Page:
On the left is a blonde bubblecut in #993 'Sophisticated Lady'.

 

The side-part hairstyle and her make-up were more conservative than the growing 'mod' fashions in the United States. Other variations were a Skipper with brown eyes, Francie with more exaggerated twinkling brown eyes and a brown-eyed, fashion queen Midge without freckles.

 

 

Aaand the focus is off. But, seated on the left is a standard American Girl with the modern pixie cut in #955 'Swingin' Easy'. She is seated at the Susy Goose 'Barbie Vanity' that is fun, but incredibly brittle. With her are another bubblecut in #940 'Mood for Music' and Skipper in #1901 'Red Sensation'.

 

There were a few wholly exclusive outfits for the Japanese market, including beautiful kimonos with accessories. Anything found from this limited market in good condition holds considerable value.

 

This book is packed with information and exquistie photography. The book is made with lovely end-papers and other bonuses that make it a beautiful addition to any collection on top of the information it contains.

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review 2019-12-08 20:36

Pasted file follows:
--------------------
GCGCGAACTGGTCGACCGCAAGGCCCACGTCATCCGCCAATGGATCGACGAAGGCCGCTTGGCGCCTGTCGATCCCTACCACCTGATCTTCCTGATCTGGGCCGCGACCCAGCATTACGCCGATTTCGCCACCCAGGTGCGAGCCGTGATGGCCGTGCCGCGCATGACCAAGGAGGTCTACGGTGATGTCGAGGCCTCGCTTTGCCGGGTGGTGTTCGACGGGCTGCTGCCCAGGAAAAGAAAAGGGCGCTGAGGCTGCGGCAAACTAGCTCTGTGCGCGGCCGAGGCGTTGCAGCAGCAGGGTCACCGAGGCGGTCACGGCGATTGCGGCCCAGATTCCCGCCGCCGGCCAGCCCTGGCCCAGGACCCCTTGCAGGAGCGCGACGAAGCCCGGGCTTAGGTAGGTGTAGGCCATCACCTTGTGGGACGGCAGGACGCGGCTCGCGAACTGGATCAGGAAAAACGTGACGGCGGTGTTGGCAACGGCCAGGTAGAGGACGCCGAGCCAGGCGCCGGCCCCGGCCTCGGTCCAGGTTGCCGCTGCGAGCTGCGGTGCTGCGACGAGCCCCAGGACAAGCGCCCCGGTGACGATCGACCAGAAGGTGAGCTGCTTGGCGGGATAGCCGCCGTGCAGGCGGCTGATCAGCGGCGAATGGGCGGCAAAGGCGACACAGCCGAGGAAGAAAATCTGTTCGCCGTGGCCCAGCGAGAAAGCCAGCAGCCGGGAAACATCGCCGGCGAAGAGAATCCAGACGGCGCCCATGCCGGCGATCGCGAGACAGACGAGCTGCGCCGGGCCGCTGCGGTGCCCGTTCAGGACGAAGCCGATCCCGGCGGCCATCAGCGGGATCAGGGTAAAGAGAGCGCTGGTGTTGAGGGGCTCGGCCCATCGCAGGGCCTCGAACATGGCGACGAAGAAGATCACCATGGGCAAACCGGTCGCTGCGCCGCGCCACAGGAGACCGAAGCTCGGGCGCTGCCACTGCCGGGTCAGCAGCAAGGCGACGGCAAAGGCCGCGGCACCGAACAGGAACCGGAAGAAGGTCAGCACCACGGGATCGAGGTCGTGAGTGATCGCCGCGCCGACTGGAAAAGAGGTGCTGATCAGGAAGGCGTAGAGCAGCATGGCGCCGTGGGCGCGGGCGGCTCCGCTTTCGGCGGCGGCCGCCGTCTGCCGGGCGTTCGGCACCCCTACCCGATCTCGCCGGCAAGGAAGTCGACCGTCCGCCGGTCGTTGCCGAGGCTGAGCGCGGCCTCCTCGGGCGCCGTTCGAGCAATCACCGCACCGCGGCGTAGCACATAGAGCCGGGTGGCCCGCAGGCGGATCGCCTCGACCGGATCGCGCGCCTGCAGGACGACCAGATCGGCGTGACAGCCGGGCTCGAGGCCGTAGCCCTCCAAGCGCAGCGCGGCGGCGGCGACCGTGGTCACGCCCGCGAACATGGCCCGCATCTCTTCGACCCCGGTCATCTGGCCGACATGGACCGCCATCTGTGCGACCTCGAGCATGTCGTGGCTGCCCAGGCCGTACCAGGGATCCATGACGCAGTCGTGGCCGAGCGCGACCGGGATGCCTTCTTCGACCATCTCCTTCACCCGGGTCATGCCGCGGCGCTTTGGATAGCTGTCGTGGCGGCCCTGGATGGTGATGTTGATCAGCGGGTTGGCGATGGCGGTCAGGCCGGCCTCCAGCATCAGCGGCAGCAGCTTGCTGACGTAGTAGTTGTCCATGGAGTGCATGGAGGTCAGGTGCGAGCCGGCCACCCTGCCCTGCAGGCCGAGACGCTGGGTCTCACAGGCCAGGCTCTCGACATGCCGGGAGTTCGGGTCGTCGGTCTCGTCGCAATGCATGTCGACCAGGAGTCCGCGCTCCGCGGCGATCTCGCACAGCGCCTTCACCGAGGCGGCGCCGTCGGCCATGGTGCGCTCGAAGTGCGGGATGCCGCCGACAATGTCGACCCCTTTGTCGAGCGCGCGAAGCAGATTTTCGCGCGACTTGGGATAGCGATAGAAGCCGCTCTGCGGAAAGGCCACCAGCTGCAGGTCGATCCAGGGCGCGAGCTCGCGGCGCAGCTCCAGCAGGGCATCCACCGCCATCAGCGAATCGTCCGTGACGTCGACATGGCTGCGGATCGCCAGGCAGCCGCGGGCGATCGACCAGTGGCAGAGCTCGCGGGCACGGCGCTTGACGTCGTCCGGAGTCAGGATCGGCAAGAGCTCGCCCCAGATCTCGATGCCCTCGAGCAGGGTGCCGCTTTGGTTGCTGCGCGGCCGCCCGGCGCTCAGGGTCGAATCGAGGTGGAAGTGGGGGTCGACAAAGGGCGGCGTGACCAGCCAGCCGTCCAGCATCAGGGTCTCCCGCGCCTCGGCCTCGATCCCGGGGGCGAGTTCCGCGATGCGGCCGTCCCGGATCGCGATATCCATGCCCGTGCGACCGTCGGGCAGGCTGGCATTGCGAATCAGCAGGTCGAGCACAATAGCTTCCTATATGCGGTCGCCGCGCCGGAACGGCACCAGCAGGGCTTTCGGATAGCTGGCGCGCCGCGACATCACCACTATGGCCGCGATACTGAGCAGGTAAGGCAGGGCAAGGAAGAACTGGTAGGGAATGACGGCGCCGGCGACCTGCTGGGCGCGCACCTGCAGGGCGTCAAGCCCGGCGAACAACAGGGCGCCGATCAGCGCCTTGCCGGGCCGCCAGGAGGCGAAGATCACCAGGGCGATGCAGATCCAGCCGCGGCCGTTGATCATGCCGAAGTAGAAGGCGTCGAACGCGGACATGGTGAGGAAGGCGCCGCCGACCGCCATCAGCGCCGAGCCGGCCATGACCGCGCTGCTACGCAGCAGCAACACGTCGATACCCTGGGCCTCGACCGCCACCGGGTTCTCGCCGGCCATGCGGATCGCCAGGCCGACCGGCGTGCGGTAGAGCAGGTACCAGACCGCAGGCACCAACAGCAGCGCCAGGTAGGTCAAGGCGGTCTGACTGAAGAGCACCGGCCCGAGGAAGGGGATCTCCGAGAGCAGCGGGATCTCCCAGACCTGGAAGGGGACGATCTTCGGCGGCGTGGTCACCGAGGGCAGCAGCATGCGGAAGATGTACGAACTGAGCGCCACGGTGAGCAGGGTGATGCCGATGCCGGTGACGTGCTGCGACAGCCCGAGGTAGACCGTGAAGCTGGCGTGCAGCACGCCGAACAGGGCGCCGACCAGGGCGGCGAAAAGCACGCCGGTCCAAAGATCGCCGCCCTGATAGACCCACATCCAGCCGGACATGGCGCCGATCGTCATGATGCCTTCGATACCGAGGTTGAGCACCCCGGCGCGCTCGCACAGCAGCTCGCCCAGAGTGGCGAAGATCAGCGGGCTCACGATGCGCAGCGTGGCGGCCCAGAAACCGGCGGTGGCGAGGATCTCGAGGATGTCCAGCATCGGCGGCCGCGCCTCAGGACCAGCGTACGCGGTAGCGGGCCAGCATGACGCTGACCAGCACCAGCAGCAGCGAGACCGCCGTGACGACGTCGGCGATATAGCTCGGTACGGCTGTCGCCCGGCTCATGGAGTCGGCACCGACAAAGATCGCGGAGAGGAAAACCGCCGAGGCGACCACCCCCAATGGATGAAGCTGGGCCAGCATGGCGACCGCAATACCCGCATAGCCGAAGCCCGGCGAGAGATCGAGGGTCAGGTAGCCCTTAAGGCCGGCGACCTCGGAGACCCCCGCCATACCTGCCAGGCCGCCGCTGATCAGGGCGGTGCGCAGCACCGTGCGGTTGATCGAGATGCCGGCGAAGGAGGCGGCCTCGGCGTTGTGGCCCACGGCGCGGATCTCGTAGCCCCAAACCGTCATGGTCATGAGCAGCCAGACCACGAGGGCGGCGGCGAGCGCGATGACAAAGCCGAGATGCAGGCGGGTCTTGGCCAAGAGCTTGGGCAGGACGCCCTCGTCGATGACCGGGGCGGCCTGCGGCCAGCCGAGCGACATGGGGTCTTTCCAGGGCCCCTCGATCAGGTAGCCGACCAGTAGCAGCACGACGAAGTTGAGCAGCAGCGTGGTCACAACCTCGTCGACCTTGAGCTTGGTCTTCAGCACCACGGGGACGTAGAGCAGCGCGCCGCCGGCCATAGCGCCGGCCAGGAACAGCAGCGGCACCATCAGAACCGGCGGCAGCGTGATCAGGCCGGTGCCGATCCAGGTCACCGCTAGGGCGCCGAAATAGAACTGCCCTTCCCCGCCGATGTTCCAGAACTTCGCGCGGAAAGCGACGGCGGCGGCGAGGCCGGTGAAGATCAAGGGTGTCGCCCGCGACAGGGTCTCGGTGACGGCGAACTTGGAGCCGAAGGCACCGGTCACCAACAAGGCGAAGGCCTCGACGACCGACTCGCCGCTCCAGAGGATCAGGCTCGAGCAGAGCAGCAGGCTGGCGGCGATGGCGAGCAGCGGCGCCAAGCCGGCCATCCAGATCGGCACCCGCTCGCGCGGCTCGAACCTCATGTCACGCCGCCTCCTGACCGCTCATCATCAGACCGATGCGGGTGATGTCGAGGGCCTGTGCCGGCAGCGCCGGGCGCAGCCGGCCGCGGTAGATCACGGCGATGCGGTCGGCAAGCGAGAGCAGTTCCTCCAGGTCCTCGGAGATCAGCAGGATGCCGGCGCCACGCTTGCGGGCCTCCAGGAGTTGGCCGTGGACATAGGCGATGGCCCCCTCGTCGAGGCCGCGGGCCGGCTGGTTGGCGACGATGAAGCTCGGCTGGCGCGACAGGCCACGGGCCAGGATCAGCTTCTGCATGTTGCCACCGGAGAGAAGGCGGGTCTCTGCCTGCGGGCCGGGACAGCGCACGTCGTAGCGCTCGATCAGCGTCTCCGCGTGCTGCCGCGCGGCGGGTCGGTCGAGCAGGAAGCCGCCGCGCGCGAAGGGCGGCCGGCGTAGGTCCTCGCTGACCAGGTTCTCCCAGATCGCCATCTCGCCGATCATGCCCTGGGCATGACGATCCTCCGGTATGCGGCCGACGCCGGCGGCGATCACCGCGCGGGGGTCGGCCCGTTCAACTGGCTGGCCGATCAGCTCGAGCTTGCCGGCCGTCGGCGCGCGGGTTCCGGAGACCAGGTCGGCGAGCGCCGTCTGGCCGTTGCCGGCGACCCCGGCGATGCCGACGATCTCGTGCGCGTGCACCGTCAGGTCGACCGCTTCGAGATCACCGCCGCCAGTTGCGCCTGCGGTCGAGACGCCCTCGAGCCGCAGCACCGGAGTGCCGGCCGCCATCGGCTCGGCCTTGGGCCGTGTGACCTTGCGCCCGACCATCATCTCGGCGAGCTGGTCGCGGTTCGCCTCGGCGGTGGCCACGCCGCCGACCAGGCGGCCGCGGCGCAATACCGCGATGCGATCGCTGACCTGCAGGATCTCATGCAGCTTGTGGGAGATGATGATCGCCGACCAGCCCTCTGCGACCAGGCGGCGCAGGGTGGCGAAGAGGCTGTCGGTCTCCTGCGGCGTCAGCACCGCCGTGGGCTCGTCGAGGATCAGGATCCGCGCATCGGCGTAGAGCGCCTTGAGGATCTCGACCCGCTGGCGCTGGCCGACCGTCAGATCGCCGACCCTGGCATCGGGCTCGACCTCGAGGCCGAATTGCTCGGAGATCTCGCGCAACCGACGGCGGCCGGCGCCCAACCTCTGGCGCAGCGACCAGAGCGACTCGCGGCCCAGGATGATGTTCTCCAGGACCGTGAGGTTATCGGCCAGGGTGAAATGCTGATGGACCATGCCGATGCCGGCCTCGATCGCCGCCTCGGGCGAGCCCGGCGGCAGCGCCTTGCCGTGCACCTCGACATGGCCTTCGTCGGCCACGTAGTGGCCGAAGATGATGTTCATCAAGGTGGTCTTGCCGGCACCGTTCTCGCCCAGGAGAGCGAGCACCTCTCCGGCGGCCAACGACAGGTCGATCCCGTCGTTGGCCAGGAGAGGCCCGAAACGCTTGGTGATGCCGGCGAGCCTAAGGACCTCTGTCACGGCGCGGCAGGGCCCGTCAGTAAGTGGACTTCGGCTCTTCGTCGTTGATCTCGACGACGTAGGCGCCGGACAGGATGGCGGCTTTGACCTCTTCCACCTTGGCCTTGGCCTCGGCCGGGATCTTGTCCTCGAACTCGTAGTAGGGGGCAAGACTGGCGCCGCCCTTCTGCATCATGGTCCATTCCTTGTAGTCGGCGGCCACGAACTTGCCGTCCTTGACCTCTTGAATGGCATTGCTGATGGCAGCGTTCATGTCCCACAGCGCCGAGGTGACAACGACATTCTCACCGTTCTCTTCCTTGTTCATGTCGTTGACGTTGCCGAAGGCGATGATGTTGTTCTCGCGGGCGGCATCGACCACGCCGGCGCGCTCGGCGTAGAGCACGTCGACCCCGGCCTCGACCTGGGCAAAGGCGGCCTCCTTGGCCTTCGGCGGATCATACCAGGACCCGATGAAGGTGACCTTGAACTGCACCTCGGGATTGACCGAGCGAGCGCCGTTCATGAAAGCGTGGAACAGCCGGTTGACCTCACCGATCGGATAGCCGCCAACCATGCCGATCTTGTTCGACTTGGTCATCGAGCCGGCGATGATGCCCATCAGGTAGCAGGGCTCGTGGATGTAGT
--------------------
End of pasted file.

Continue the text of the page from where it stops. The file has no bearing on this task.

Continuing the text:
The Story of Barbie by Kitturah B. Westenhouser
The Story of Barbie - Kitturah B. Westenhouser

First things first: the book is out of date, of course. The book is still worth looking at for two reasons: 1. it is a concise account of Mattel's early history with an understandable emphasis on Barbie including information gained by interviews with Ruth Handler and many influential, longtime employees; and 2. as a snapshot of collecting as it approached it's late '90s zenith before the internet brought the roof down.

 

I'd never read any long-form review of Mattel's history so that was entertaining, but it was the attitudes of ~1994~ that really kept me in the book. The book is divided into chapters from the history and the biography of the company and Ruth Handler to chapters on the Japanese factories, to quality control, and spotlights on fashion, shoes, and characters. The book is a mine of information on the early period, but Westenhouser sporadically covers the late '70s, '80s and early '90s as well, particularly the beginning of collector-exclusives and her bizarre obsession with the Steffie face.

 

The woman really, really loved that face.

 

 

The famous Steffie face, serving as the face of the Miss America doll from 1972. Next to her is a #775 Drum Major Ken

 

I had to laugh when she gave Barbie's toddler siblings Tutti and Todd a chapter, but Francie got relegated to 'other friends'. I quote: "...some collectors claim to prefer Francie...." as if they must be lying. She also called Twiggy "shapeless". It was kind of hostile and really stuck out compared to the fawning profiles she gave of other Mattel products, including 'Crystal Ken' and 'Totally Hair Barbie'.